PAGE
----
In this connection it would be appropriate to quote a statement of Ariel Cohen, an American scientist of the analytical center at the Heritage Foundation (USA) focusing on Russian and Eurasian Studies and energy security. In his publications in 2007 Cohen warned the community about Russia’s pursuing «special policy of energy dependence» concerning the European Union. "Moscow is pursuing a comprehensive strategy that could increase Europe's political and economic dependence on Russian energy. Such dependence could negatively affect transatlantic relations, common values, goals, strategic objectives, and security policies) [‎4] - the expert argued. L.Chekalenko, a Ukrainian researcher in energy security having agreed upon Cohen’s key issue regarding a specially developed Russia’s plan for «energy dependence of the EU» drew attention to the lack of a unified energy policy of euro space countries. «It was surprising to realize the EU dependence on energy resources mainly of one country and slow steps in search of alternative sources of energy. These factors form the negative situation of the European energy market, leading to irreparable distortions in the energy policy of each state that brings imbalance to a single energy policy of the European Union» [‎24] - concludes L.Chekalenko.

Against the background of excessive energy dependence of the majority of the EU states, only the Czech Republic and Poland can boast a certain domestic coal mining volumes, Denmark and the UK have a natural oil and gas, and the Netherlands have gas reserves. That is why the issue of forming a common EU energy policy has been the subject of constant close attention of the European Community. In this respect the legal and regulatory activity demonstrated by the European Union over the last few decades has been sufficiently illustrative. In particular, in 1994 the Energy Charter Treaty and Energy Charter Protocol on energy efficiency and related environmental aspects were signed; in 1995 objectives of energy policy for the near future entered into the so-called White Paper of the EU such as establishment of effective domestic energy market to an ensure uninterrupted power supply, solving problems of environmental impacts of the energy sector, etc.; in 1998 the Energy Charter Treaty came into force, which marked the beginning of the common EU energy policy; in 2002 the key objectives of the EU Green Paper included provisions for the development of the domestic gas market and electricity, revision of existing storage practices of oil and gas, increasing the transparency of energy supply, providing reliable security of energy grid, diversification of energy sources; in 2004 the EU Directive concerning measures to safeguard security of natural gas supply entered into force; in 2006 a European Strategy for Sustainable, Competitive and Secure Energy was approved; in 2007 the «Energy policy for Europe» plan came into force and so on. However, at present a thorough work carried out in regard of organizational and legal support of the EU states energy independence, unfortunately, did not bring fundamental changes in the European market of raw hydrocarbons. In fact, at the present the lion's share of oil and gas volumes necessary to ensure the sustainable functioning of the EU economy and the euro zone continues to rely solely on Russia’s supplies of mentioned fuels.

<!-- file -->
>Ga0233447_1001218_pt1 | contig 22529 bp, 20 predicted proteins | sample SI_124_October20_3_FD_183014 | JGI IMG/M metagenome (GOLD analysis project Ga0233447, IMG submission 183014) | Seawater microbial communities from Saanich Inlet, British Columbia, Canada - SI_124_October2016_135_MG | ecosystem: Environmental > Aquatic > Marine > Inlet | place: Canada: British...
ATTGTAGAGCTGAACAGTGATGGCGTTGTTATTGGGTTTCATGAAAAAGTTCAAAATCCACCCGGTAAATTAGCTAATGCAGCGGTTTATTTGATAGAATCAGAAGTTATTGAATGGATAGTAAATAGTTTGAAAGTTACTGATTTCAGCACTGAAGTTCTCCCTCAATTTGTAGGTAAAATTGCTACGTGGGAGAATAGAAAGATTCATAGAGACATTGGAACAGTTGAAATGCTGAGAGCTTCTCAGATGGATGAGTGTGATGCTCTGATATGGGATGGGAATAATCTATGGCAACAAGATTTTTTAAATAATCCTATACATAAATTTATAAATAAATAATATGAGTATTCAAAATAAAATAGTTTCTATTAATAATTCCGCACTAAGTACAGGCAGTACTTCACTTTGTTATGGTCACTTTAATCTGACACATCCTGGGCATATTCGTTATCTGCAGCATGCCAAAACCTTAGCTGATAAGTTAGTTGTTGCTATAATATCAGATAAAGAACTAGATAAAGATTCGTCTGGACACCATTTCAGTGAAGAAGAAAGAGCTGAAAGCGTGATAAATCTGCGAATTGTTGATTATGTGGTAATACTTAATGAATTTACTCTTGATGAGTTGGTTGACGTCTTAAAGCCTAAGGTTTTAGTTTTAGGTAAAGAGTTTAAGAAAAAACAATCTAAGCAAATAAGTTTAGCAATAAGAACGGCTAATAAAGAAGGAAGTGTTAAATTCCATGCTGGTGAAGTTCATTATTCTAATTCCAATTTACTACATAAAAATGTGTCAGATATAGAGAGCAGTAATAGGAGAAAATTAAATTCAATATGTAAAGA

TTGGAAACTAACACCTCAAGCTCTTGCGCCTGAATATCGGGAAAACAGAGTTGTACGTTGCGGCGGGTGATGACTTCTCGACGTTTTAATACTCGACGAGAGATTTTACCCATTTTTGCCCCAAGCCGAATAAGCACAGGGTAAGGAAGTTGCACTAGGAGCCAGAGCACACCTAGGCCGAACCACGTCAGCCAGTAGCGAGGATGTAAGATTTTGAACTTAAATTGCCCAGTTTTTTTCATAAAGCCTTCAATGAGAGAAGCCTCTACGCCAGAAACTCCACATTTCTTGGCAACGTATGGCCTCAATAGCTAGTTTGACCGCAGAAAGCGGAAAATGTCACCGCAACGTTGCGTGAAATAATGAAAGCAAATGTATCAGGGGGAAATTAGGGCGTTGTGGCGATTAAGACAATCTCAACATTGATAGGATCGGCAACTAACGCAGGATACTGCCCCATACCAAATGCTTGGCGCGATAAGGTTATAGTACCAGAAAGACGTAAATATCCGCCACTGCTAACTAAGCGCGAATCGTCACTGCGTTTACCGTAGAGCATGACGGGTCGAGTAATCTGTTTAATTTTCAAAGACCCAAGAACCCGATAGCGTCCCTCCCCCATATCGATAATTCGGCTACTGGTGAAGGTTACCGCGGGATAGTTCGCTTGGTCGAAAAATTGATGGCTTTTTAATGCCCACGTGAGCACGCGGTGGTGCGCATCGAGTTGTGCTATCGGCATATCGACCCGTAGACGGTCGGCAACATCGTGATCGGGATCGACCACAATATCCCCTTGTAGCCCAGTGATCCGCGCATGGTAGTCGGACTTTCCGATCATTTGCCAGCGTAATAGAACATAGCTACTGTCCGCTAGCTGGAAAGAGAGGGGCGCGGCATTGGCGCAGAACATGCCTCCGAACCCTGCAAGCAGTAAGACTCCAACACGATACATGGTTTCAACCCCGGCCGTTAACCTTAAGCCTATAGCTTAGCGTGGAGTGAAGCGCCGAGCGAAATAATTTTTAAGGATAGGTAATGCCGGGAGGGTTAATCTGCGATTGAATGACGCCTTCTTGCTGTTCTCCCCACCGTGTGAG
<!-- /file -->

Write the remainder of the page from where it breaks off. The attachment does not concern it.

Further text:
Sources of alternative energy’s supplies